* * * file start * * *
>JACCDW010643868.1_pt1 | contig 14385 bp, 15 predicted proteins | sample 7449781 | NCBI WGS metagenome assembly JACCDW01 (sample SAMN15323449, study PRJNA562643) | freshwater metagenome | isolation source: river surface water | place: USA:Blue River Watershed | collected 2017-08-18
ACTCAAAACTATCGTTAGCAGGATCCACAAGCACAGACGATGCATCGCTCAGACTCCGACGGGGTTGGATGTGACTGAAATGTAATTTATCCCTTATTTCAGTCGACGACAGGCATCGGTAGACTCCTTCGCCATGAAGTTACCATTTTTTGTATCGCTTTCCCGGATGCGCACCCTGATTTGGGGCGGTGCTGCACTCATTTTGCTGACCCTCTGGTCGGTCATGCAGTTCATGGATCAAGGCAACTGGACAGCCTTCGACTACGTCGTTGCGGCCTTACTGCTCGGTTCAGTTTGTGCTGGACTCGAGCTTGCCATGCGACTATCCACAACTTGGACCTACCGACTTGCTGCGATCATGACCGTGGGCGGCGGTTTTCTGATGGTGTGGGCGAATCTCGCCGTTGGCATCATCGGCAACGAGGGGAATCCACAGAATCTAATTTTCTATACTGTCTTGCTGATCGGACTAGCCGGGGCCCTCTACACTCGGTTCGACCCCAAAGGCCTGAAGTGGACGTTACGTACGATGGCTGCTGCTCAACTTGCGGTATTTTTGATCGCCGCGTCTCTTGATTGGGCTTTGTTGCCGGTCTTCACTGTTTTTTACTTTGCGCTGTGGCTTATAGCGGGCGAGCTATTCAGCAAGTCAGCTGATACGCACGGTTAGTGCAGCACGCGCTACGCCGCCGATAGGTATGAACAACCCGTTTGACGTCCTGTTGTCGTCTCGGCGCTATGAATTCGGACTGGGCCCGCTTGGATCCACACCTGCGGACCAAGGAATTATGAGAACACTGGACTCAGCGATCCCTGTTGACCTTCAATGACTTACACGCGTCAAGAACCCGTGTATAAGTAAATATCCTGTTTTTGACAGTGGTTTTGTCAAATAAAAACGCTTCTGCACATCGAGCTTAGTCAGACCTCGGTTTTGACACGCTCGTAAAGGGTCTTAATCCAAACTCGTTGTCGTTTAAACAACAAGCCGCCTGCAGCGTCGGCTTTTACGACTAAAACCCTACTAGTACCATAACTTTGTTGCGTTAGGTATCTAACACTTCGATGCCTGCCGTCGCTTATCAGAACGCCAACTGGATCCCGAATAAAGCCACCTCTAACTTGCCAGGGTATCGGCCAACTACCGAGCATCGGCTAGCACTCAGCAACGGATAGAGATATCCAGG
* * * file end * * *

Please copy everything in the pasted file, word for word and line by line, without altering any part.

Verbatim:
>JACCDW010643868.1_pt1 | contig 14385 bp, 15 predicted proteins | sample 7449781 | NCBI WGS metagenome assembly JACCDW01 (sample SAMN15323449, study PRJNA562643) | freshwater metagenome | isolation source: river surface water | place: USA:Blue River Watershed | collected 2017-08-18
ACTCAAAACTATCGTTAGCAGGATCCACAAGCACAGACGATGCATCGCTCAGACTCCGACGGGGTTGGATGTGACTGAAATGTAATTTATCCCTTATTTCAGTCGACGACAGGCATCGGTAGACTCCTTCGCCATGAAGTTACCATTTTTTGTATCGCTTTCCCGGATGCGCACCCTGATTTGGGGCGGTGCTGCACTCATTTTGCTGACCCTCTGGTCGGTCATGCAGTTCATGGATCAAGGCAACTGGACAGCCTTCGACTACGTCGTTGCGGCCTTACTGCTCGGTTCAGTTTGTGCTGGACTCGAGCTTGCCATGCGACTATCCACAACTTGGACCTACCGACTTGCTGCGATCATGACCGTGGGCGGCGGTTTTCTGATGGTGTGGGCGAATCTCGCCGTTGGCATCATCGGCAACGAGGGGAATCCACAGAATCTAATTTTCTATACTGTCTTGCTGATCGGACTAGCCGGGGCCCTCTACACTCGGTTCGACCCCAAAGGCCTGAAGTGGACGTTACGTACGATGGCTGCTGCTCAACTTGCGGTATTTTTGATCGCCGCGTCTCTTGATTGGGCTTTGTTGCCGGTCTTCACTGTTTTTTACTTTGCGCTGTGGCTTATAGCGGGCGAGCTATTCAGCAAGTCAGCTGATACGCACGGTTAGTGCAGCACGCGCTACGCCGCCGATAGGTATGAACAACCCGTTTGACGTCCTGTTGTCGTCTCGGCGCTATGAATTCGGACTGGGCCCGCTTGGATCCACACCTGCGGACCAAGGAATTATGAGAACACTGGACTCAGCGATCCCTGTTGACCTTCAATGACTTACACGCGTCAAGAACCCGTGTATAAGTAAATATCCTGTTTTTGACAGTGGTTTTGTCAAATAAAAACGCTTCTGCACATCGAGCTTAGTCAGACCTCGGTTTTGACACGCTCGTAAAGGGTCTTAATCCAAACTCGTTGTCGTTTAAACAACAAGCCGCCTGCAGCGTCGGCTTTTACGACTAAAACCCTACTAGTACCATAACTTTGTTGCGTTAGGTATCTAACACTTCGATGCCTGCCGTCGCTTATCAGAACGCCAACTGGATCCCGAATAAAGCCACCTCTAACTTGCCAGGGTATCGGCCAACTACCGAGCATCGGCTAGCACTCAGCAACGGATAGAGATATCCAGG